Indication and Flow
By 1963, Japan's new style and pace of development had its own dynamic balance and its own norms. In a longer retrospect, what was now being revealed was a new developmental norm, whose main field of action was opening in East Asia. In fact, the Japanese economy had entered what Schumpeter liked to call a “New Economic Space.” This chapter ties together several threads in this book by considering this New Economic Space from the aspects of credit creation, investment, and planning. The consultative national planning process itself can be considered a pragmatic extension of Schumpeter's model in a direction he did not imagine or think possible: toward an entrepreneurial role for the state. Here, Nakayama Ichirō and Ōkita Saburō served as chief facilitators.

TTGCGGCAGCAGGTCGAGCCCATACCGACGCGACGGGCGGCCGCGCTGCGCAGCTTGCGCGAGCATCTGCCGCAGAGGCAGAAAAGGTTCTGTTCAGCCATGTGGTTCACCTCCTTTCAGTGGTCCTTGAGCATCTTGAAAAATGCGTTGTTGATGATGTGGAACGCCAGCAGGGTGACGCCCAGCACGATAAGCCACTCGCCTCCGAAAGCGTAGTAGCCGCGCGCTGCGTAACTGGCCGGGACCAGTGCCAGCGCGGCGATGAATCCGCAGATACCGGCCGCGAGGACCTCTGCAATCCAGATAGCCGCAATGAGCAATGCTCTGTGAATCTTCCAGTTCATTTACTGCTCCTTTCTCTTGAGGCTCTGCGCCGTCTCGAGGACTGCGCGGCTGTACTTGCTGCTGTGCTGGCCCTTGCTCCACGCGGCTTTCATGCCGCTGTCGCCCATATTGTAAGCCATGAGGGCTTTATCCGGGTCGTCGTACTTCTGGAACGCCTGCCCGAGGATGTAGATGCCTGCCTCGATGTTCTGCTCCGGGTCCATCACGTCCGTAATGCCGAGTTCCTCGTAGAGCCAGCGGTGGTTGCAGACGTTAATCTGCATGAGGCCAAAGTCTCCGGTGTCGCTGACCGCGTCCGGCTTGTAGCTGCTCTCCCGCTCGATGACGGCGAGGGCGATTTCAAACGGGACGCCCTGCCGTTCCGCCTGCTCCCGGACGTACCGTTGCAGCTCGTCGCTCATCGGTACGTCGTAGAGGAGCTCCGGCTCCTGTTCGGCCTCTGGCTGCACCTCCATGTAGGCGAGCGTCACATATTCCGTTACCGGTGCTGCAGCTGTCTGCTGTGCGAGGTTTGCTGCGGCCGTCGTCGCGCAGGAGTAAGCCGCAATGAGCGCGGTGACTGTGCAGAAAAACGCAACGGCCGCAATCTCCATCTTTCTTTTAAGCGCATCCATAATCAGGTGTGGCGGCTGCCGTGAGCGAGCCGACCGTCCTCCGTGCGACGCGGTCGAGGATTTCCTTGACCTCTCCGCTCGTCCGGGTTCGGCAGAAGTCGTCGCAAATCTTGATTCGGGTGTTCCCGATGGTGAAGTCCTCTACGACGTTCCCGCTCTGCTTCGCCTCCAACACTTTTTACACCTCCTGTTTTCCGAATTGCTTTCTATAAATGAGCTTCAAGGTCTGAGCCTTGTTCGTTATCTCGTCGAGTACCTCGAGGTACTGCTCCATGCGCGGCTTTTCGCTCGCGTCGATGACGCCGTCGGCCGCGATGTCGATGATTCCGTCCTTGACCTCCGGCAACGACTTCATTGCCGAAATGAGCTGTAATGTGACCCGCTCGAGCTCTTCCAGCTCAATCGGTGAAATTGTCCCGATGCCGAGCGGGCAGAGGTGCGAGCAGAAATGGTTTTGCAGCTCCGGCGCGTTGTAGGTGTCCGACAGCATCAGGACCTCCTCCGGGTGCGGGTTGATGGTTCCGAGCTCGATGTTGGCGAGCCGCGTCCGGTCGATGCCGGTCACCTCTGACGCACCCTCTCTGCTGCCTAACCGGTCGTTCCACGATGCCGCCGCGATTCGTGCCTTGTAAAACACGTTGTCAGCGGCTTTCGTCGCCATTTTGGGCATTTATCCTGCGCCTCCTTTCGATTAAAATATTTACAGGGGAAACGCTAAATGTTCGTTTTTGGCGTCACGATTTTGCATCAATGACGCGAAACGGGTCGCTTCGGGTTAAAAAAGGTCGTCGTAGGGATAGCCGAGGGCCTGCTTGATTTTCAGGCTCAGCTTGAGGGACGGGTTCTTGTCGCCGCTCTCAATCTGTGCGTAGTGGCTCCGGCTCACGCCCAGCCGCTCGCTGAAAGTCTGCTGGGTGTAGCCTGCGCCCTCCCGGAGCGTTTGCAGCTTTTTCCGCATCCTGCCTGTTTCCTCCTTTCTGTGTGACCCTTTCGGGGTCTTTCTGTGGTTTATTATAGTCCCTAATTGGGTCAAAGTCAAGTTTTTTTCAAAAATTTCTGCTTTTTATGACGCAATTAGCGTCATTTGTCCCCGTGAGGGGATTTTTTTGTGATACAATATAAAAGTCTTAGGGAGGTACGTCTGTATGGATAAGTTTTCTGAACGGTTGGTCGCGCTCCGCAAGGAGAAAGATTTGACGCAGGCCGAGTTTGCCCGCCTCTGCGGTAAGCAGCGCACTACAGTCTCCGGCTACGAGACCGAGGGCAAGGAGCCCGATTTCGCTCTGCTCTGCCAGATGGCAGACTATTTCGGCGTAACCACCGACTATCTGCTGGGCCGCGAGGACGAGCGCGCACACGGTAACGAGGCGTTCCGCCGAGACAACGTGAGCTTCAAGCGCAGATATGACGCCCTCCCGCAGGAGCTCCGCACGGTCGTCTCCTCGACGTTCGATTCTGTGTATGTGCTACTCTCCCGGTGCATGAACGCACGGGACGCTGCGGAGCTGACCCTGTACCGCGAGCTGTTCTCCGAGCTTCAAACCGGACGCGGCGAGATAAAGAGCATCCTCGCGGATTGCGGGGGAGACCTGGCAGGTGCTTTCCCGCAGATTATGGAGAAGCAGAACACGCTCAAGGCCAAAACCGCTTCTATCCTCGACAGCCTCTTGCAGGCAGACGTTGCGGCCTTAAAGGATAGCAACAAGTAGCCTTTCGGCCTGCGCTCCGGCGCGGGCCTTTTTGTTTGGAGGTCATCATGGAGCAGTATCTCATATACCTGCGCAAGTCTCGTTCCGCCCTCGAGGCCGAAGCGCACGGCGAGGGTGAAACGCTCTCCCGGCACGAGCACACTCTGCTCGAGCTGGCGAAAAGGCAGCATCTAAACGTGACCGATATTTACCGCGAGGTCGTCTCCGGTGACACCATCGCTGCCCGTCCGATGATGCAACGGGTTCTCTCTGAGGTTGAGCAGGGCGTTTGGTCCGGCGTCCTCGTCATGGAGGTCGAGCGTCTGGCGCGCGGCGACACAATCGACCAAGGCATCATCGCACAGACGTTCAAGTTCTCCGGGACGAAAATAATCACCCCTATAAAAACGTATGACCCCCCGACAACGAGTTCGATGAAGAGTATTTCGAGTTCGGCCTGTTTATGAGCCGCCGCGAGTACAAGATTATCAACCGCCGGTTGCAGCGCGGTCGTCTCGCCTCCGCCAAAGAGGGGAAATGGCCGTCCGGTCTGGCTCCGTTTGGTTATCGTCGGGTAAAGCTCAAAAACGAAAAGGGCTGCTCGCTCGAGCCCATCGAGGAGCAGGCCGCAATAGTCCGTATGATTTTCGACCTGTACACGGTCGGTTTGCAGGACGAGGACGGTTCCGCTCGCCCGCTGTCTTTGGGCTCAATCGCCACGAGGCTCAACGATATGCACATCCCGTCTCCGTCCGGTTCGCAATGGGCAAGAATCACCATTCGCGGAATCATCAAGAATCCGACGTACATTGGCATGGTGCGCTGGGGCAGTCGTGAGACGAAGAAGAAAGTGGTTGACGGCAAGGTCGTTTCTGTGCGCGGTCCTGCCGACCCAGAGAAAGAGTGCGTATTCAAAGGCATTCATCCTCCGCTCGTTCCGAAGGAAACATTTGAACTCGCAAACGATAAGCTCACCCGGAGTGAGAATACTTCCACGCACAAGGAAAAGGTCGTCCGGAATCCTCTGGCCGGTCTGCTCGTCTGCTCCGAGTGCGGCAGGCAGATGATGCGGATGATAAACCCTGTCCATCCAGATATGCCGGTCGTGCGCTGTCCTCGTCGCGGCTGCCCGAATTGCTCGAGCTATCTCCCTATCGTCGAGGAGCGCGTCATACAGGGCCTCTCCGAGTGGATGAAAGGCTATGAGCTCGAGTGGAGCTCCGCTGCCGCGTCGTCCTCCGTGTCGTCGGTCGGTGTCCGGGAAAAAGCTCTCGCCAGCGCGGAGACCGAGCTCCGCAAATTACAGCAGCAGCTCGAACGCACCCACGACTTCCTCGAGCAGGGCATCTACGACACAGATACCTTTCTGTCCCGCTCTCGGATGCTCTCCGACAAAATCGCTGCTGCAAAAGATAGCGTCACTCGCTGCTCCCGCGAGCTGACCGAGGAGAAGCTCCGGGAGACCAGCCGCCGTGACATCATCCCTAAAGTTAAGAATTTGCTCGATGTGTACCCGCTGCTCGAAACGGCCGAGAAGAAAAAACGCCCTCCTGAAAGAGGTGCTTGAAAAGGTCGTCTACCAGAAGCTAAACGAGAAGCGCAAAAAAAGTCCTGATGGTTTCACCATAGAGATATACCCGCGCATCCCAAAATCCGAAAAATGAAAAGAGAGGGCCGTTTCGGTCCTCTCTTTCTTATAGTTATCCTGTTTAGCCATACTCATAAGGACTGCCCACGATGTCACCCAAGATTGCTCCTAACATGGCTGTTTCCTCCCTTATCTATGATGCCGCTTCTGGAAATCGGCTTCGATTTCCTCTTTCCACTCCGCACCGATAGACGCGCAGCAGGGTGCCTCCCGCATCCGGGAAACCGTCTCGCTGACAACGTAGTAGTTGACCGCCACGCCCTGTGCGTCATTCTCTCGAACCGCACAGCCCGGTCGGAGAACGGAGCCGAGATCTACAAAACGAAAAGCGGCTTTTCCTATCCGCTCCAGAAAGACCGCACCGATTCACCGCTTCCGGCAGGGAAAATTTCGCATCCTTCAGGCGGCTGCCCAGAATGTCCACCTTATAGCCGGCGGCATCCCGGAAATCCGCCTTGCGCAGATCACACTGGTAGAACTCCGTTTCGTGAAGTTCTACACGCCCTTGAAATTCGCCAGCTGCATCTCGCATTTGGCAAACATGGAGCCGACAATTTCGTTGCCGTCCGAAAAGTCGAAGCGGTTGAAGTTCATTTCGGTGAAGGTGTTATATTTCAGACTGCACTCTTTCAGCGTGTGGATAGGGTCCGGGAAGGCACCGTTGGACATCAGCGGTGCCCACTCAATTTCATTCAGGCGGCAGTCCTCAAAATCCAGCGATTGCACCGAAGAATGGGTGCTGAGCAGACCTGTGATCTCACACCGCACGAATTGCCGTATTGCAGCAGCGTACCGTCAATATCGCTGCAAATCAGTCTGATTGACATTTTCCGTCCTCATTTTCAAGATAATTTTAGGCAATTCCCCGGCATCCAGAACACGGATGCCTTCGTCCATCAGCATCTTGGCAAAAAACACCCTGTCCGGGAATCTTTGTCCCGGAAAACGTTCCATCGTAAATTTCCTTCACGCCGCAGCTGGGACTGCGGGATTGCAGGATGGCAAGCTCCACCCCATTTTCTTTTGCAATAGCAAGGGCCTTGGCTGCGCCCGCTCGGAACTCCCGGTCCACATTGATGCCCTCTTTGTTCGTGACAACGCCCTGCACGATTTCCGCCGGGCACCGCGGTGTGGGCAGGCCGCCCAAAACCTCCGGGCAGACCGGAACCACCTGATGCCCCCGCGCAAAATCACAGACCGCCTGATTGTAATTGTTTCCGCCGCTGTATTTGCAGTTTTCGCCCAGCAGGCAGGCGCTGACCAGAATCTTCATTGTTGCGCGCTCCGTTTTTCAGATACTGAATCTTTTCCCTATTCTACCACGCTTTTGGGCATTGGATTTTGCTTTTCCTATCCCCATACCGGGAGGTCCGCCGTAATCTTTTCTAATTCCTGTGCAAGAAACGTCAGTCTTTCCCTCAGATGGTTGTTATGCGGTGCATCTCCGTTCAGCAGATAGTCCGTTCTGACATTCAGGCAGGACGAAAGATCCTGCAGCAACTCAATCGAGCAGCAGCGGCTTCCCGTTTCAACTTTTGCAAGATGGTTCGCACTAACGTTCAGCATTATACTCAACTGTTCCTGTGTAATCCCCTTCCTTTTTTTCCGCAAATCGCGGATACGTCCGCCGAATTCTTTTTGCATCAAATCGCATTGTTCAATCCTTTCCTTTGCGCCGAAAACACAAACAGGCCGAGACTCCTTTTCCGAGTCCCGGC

Cornell Scholarship Online requires a subscription or purchase to access the full text of books within the service. Public users can however freely search the site and view the abstracts and keywords for each book and chapter.
If you think you should have access to this title, please contact your librarian.
To troubleshoot, please check our FAQs, and if you can't find the answer there, please contact us.